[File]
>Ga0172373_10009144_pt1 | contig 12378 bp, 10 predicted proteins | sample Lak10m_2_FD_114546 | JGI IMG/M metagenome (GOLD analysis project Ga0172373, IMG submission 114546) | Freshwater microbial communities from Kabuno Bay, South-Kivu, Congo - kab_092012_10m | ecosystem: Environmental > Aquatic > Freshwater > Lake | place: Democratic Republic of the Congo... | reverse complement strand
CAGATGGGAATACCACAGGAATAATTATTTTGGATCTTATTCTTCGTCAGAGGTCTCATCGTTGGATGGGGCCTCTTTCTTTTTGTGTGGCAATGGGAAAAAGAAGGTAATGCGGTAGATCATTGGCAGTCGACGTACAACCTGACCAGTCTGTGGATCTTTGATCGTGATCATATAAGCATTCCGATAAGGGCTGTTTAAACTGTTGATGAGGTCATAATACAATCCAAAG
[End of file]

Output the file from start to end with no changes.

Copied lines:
>Ga0172373_10009144_pt1 | contig 12378 bp, 10 predicted proteins | sample Lak10m_2_FD_114546 | JGI IMG/M metagenome (GOLD analysis project Ga0172373, IMG submission 114546) | Freshwater microbial communities from Kabuno Bay, South-Kivu, Congo - kab_092012_10m | ecosystem: Environmental > Aquatic > Freshwater > Lake | place: Democratic Republic of the Congo... | reverse complement strand
CAGATGGGAATACCACAGGAATAATTATTTTGGATCTTATTCTTCGTCAGAGGTCTCATCGTTGGATGGGGCCTCTTTCTTTTTGTGTGGCAATGGGAAAAAGAAGGTAATGCGGTAGATCATTGGCAGTCGACGTACAACCTGACCAGTCTGTGGATCTTTGATCGTGATCATATAAGCATTCCGATAAGGGCTGTTTAAACTGTTGATGAGGTCATAATACAATCCAAAG